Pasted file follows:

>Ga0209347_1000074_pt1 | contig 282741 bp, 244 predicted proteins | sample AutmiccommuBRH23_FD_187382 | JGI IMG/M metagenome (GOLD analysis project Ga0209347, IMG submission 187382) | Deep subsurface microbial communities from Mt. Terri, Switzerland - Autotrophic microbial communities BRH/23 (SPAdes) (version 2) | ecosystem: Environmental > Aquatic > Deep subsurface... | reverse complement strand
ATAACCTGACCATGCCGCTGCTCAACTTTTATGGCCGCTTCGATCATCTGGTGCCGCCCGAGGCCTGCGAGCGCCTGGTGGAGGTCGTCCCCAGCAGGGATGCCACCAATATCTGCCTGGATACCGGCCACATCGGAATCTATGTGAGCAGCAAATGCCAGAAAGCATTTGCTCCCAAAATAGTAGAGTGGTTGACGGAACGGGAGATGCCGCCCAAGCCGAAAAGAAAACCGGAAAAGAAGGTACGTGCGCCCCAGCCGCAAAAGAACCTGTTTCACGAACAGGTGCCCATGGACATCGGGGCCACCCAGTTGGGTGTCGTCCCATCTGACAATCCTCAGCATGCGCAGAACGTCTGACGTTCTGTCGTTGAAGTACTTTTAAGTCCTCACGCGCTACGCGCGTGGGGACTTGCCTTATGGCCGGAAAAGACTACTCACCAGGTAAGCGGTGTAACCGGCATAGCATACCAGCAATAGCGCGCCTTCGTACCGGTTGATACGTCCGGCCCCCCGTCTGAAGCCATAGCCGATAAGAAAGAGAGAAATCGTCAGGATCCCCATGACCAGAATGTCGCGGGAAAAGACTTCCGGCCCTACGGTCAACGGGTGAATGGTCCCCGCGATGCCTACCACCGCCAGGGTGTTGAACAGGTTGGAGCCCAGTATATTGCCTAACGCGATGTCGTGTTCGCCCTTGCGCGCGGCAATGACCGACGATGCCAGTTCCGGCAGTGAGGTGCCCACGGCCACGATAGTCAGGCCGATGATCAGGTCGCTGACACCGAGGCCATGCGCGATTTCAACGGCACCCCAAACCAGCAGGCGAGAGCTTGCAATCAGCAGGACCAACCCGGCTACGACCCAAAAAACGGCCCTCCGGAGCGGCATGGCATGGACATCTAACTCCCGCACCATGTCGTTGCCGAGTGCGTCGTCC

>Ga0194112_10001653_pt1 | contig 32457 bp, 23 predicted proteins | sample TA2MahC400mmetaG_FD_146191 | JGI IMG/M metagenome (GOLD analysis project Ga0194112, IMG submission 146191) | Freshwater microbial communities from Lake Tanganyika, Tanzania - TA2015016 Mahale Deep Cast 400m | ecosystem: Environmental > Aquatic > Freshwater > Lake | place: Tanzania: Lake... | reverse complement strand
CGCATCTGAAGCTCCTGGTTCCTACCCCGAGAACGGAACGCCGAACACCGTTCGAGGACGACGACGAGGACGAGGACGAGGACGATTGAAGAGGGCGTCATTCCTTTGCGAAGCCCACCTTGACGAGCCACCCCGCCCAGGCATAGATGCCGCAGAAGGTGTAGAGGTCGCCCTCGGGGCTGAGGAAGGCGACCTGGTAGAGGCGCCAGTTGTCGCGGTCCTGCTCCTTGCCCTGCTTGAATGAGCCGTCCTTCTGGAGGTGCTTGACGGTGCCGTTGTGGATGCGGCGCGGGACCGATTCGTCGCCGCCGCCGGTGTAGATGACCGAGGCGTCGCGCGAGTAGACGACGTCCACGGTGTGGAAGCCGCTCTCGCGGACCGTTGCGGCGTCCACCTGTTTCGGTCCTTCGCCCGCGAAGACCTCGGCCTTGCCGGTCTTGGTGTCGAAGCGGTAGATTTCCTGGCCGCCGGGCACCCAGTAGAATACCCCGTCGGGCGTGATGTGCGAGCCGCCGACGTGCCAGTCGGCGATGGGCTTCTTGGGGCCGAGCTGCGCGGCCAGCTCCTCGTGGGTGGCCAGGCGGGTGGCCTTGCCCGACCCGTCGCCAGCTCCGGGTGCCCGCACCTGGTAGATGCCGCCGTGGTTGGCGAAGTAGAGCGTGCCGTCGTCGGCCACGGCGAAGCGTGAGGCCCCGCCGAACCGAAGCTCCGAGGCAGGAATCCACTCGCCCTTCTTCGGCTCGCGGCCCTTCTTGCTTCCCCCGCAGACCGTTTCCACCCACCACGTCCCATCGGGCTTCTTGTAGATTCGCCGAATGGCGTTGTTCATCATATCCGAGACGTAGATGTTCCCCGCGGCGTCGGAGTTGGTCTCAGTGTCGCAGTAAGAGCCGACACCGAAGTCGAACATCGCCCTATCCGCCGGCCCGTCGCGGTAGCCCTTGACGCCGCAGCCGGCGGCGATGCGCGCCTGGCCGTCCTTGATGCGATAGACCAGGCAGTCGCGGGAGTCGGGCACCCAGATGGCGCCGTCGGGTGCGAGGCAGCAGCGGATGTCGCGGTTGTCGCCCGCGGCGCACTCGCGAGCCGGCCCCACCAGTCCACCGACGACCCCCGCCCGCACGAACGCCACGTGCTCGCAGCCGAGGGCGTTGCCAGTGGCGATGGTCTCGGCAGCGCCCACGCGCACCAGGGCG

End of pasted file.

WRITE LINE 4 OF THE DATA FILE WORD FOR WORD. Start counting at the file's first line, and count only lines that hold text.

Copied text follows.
CGCATCTGAAGCTCCTGGTTCCTACCCCGAGAACGGAACGCCGAACACCGTTCGAGGACGACGACGAGGACGAGGACGAGGACGATTGAAGAGGGCGTCATTCCTTTGCGAAGCCCACCTTGACGAGCCACCCCGCCCAGGCATAGATGCCGCAGAAGGTGTAGAGGTCGCCCTCGGGGCTGAGGAAGGCGACCTGGTAGAGGCGCCAGTTGTCGCGGTCCTGCTCCTTGCCCTGCTTGAATGAGCCGTCCTTCTGGAGGTGCTTGACGGTGCCGTTGTGGATGCGGCGCGGGACCGATTCGTCGCCGCCGCCGGTGTAGATGACCGAGGCGTCGCGCGAGTAGACGACGTCCACGGTGTGGAAGCCGCTCTCGCGGACCGTTGCGGCGTCCACCTGTTTCGGTCCTTCGCCCGCGAAGACCTCGGCCTTGCCGGTCTTGGTGTCGAAGCGGTAGATTTCCTGGCCGCCGGGCACCCAGTAGAATACCCCGTCGGGCGTGATGTGCGAGCCGCCGACGTGCCAGTCGGCGATGGGCTTCTTGGGGCCGAGCTGCGCGGCCAGCTCCTCGTGGGTGGCCAGGCGGGTGGCCTTGCCCGACCCGTCGCCAGCTCCGGGTGCCCGCACCTGGTAGATGCCGCCGTGGTTGGCGAAGTAGAGCGTGCCGTCGTCGGCCACGGCGAAGCGTGAGGCCCCGCCGAACCGAAGCTCCGAGGCAGGAATCCACTCGCCCTTCTTCGGCTCGCGGCCCTTCTTGCTTCCCCCGCAGACCGTTTCCACCCACCACGTCCCATCGGGCTTCTTGTAGATTCGCCGAATGGCGTTGTTCATCATATCCGAGACGTAGATGTTCCCCGCGGCGTCGGAGTTGGTCTCAGTGTCGCAGTAAGAGCCGACACCGAAGTCGAACATCGCCCTATCCGCCGGCCCGTCGCGGTAGCCCTTGACGCCGCAGCCGGCGGCGATGCGCGCCTGGCCGTCCTTGATGCGATAGACCAGGCAGTCGCGGGAGTCGGGCACCCAGATGGCGCCGTCGGGTGCGAGGCAGCAGCGGATGTCGCGGTTGTCGCCCGCGGCGCACTCGCGAGCCGGCCCCACCAGTCCACCGACGACCCCCGCCCGCACGAACGCCACGTGCTCGCAGCCGAGGGCGTTGCCAGTGGCGATGGTCTCGGCAGCGCCCACGCGCACCAGGGCG